Landscaping costs money. Maintaining landscaping costs money. The old adage “anything worth doing is worth doing right” certainly applies to this category because doing it wrong can make cutting the grass and trimming the trees a larger expense category than is necessary.
Think before you sink…. plants into the ground! Your choices directly impacts the cost of landscaping maintenance in the future. Sustainable landscapes are healthier and require less resources in the future (things like; money, time, water, brain power) . The more time you devote to this mode of thinking at the beginning of planting, the less time it will require to maintain long-term.
Sustainable landscapes are becoming the norm rather than the exception. “Going green” is an economic decision. Whereas installing solar panels, for example, has dubious benefits based on a cost/benefit analysis, following the Green Building Council’s Leadership in Energy and Environmental Design (LEED) can have immediate positive benefits to the operations of a multifamily property. From the General Administration Office of the State of Washington:
The U.S. Green Building Council is a national consensus-based organization of government agencies, design firms, product manufacturers and developers. The primary product of the U.S. Green Building Council is the Leadership in Energy and Environmental Design (LEED) Rating Criteria. The LEED rating system is recognized nationally and internationally as the green building design standard.
Suburban multifamily properties very often have green space equal to or greater than the land area covered by buildings. Some properties have courtyards, or in some instances landscaping is used exclusively at the building entrance. Regardless of the expanse, landscaping cannot be viewed exclusively as an expense because in many instances it is part of the physical and aesthetic value of your multifamily property. Landscaping can be a “calling card” in advertising and represents, for many, their first impression of the property.
Landscaping can create an aurora, a certain mystique that wraps buildings with a presence. A living space defined by its’ surroundings
Think of landscaping in terms of “sustainability”. With landscaping our objective is to maximize the value of foliage to the property and its’ inhabitants while minimizing the expense of maintaining same. Landscaping is labor intensive, therefore, the use of plantings that can reduce continual manual labor is preferable. Choosing geographically correct grass and plants creates long-term savings in water consumption, fertilizers and expensive pesticide treatments.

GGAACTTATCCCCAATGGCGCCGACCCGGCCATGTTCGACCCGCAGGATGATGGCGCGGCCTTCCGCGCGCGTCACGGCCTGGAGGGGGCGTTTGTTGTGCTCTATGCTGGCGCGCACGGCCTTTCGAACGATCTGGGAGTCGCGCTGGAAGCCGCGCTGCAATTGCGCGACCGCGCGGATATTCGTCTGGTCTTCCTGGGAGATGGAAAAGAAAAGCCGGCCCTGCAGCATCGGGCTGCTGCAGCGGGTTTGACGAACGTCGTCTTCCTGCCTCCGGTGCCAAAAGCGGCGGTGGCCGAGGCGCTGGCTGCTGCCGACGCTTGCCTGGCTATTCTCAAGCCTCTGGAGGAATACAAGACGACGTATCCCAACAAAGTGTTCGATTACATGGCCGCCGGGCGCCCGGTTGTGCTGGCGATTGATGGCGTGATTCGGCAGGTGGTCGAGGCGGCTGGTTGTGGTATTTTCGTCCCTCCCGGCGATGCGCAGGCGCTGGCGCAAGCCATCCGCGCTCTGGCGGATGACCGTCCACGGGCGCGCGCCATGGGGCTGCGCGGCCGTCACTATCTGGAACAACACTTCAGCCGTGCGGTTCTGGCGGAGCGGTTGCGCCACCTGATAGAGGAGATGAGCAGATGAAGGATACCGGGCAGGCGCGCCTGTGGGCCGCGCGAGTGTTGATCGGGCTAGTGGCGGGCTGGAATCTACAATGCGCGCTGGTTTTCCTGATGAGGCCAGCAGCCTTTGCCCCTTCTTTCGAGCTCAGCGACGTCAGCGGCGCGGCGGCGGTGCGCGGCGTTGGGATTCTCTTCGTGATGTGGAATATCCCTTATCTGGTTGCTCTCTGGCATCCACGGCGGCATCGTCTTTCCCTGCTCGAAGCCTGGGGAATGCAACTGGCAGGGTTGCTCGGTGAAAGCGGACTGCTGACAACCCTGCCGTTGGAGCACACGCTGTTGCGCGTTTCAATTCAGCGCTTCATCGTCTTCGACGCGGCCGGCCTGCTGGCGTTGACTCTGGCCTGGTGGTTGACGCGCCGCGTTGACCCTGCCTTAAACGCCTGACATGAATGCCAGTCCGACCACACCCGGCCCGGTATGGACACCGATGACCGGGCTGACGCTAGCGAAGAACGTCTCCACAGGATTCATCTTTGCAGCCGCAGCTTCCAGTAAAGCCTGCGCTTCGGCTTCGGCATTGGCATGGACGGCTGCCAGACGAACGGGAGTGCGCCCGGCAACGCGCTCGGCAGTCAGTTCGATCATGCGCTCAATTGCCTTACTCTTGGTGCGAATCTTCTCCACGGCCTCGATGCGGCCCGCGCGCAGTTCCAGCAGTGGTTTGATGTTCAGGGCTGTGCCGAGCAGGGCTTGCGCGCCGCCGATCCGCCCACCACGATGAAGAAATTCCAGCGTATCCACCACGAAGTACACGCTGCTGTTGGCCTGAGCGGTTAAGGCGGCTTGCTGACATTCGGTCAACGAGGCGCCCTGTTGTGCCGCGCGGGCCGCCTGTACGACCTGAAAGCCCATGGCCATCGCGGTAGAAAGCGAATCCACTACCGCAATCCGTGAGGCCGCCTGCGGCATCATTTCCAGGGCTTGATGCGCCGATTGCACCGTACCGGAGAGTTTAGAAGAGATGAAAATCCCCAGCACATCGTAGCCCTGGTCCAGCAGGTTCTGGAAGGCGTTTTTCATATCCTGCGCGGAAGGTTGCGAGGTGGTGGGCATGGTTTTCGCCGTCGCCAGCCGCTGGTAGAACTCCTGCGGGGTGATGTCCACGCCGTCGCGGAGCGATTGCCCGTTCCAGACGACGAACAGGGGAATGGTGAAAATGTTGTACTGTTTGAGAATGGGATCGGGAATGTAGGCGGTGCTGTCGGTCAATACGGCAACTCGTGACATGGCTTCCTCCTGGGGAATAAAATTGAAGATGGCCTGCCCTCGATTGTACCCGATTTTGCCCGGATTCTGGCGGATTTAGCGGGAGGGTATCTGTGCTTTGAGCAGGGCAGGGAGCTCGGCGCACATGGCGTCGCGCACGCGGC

In an article from Environmental Design + Construction magazine entitled “LEED in the Landscape” (Leadership in Energy and Environmental Design) by Jose Almiñana and Theodore Eisenman, Andropogon Associates, Ltd. (2003):
Landscape architects and environmental planners are uniquely equipped to facilitate this process of integration and should be incorporated from the beginning of a project. One of the early tasks of landscape architects and planners is to understand the biophysics interactions that impact the site and the experience of the user at a variety of scales.
Why is this important? You don’t have to be a fanatical ‘greenaholic” to have a sincere interest in minimizing our ecological footprint in and around our multifamily properties. If better planning makes for better sustainable, livable space along with improving our customer experience, then, I see minimal downside to implementing LEED. Granted, this requires scale (of sorts).
I recommend asking a local landscaping Architect or Engineer to review your property and provide a “conversational” overview of possible costs savings. A $5,000 investment in environmental planning may save your property $25,000 in costs over the next ten years. You don’t ask, you don’t get. Saving the planet can sometimes be profitable!